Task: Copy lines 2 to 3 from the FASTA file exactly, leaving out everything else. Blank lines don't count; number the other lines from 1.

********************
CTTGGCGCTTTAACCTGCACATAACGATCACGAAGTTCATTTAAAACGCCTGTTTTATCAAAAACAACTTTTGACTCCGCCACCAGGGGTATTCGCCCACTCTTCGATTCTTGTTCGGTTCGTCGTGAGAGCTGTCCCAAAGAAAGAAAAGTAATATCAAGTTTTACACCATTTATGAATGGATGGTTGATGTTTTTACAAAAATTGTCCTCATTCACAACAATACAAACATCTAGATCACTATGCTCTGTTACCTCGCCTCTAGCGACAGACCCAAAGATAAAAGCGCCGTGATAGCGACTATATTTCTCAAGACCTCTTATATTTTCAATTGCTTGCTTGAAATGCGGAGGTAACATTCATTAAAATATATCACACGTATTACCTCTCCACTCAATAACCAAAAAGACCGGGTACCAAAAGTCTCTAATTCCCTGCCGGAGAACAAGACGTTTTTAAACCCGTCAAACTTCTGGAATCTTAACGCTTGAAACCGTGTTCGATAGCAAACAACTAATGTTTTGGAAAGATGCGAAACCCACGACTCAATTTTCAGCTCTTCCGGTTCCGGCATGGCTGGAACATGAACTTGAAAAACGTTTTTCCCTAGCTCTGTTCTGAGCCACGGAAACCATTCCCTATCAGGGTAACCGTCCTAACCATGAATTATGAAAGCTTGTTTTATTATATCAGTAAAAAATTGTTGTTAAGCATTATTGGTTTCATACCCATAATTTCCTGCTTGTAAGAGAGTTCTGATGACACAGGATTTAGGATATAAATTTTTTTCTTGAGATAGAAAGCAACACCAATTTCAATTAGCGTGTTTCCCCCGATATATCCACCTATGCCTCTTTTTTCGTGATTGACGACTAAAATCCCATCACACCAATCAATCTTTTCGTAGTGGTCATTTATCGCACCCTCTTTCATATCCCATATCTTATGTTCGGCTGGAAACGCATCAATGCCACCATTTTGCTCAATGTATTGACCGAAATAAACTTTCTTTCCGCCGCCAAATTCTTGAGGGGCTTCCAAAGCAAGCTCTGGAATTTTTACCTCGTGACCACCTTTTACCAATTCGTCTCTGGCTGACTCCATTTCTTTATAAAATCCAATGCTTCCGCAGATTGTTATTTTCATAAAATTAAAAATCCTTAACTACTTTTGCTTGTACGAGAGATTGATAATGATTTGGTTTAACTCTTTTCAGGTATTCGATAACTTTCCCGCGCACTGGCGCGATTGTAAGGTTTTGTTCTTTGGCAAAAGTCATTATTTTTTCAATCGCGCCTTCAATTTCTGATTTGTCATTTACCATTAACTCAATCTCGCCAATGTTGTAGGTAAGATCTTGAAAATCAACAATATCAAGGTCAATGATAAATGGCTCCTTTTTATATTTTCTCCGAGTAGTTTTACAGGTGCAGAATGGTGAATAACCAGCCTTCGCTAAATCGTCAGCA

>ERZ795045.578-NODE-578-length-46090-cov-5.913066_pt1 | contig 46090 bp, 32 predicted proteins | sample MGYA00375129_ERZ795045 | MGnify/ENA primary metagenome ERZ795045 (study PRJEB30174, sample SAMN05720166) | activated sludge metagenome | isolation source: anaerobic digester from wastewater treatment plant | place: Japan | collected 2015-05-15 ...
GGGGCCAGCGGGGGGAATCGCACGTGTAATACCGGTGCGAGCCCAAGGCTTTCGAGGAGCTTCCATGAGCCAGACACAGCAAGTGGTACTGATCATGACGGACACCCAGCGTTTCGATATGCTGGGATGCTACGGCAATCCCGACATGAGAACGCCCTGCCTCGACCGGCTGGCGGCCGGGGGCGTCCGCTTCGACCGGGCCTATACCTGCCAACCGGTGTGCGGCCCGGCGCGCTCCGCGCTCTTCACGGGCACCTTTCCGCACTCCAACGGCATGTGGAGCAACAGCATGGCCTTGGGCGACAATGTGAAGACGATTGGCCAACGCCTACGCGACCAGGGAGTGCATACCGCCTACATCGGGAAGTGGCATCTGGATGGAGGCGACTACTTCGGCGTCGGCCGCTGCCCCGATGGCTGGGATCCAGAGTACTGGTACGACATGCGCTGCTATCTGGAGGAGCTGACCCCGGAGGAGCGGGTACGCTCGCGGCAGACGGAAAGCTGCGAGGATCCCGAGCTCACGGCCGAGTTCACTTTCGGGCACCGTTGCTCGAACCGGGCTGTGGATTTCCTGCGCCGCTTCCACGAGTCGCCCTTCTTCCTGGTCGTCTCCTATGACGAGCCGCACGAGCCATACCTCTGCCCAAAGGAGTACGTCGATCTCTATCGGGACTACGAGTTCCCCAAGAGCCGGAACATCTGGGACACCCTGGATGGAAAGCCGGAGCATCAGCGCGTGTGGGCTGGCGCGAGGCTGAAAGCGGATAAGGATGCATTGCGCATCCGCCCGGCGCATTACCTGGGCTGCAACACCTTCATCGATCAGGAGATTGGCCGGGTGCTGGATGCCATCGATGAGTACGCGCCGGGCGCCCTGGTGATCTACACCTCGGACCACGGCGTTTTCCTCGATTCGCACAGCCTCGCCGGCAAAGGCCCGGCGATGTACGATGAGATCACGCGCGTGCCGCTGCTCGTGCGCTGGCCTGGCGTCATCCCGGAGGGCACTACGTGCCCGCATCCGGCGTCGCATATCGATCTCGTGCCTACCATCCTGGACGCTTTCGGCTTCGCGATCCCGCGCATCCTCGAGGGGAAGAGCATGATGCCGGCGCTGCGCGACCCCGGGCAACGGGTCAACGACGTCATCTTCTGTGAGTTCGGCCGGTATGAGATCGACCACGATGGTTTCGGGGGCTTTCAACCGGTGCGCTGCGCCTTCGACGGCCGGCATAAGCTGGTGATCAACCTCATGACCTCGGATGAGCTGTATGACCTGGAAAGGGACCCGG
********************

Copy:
>ERZ795045.578-NODE-578-length-46090-cov-5.913066_pt1 | contig 46090 bp, 32 predicted proteins | sample MGYA00375129_ERZ795045 | MGnify/ENA primary metagenome ERZ795045 (study PRJEB30174, sample SAMN05720166) | activated sludge metagenome | isolation source: anaerobic digester from wastewater treatment plant | place: Japan | collected 2015-05-15 ...
GGGGCCAGCGGGGGGAATCGCACGTGTAATACCGGTGCGAGCCCAAGGCTTTCGAGGAGCTTCCATGAGCCAGACACAGCAAGTGGTACTGATCATGACGGACACCCAGCGTTTCGATATGCTGGGATGCTACGGCAATCCCGACATGAGAACGCCCTGCCTCGACCGGCTGGCGGCCGGGGGCGTCCGCTTCGACCGGGCCTATACCTGCCAACCGGTGTGCGGCCCGGCGCGCTCCGCGCTCTTCACGGGCACCTTTCCGCACTCCAACGGCATGTGGAGCAACAGCATGGCCTTGGGCGACAATGTGAAGACGATTGGCCAACGCCTACGCGACCAGGGAGTGCATACCGCCTACATCGGGAAGTGGCATCTGGATGGAGGCGACTACTTCGGCGTCGGCCGCTGCCCCGATGGCTGGGATCCAGAGTACTGGTACGACATGCGCTGCTATCTGGAGGAGCTGACCCCGGAGGAGCGGGTACGCTCGCGGCAGACGGAAAGCTGCGAGGATCCCGAGCTCACGGCCGAGTTCACTTTCGGGCACCGTTGCTCGAACCGGGCTGTGGATTTCCTGCGCCGCTTCCACGAGTCGCCCTTCTTCCTGGTCGTCTCCTATGACGAGCCGCACGAGCCATACCTCTGCCCAAAGGAGTACGTCGATCTCTATCGGGACTACGAGTTCCCCAAGAGCCGGAACATCTGGGACACCCTGGATGGAAAGCCGGAGCATCAGCGCGTGTGGGCTGGCGCGAGGCTGAAAGCGGATAAGGATGCATTGCGCATCCGCCCGGCGCATTACCTGGGCTGCAACACCTTCATCGATCAGGAGATTGGCCGGGTGCTGGATGCCATCGATGAGTACGCGCCGGGCGCCCTGGTGATCTACACCTCGGACCACGGCGTTTTCCTCGATTCGCACAGCCTCGCCGGCAAAGGCCCGGCGATGTACGATGAGATCACGCGCGTGCCGCTGCTCGTGCGCTGGCCTGGCGTCATCCCGGAGGGCACTACGTGCCCGCATCCGGCGTCGCATATCGATCTCGTGCCTACCATCCTGGACGCTTTCGGCTTCGCGATCCCGCGCATCCTCGAGGGGAAGAGCATGATGCCGGCGCTGCGCGACCCCGGGCAACGGGTCAACGACGTCATCTTCTGTGAGTTCGGCCGGTATGAGATCGACCACGATGGTTTCGGGGGCTTTCAACCGGTGCGCTGCGCCTTCGACGGCCGGCATAAGCTGGTGATCAACCTCATGACCTCGGATGAGCTGTATGACCTGGAAAGGGACCCGG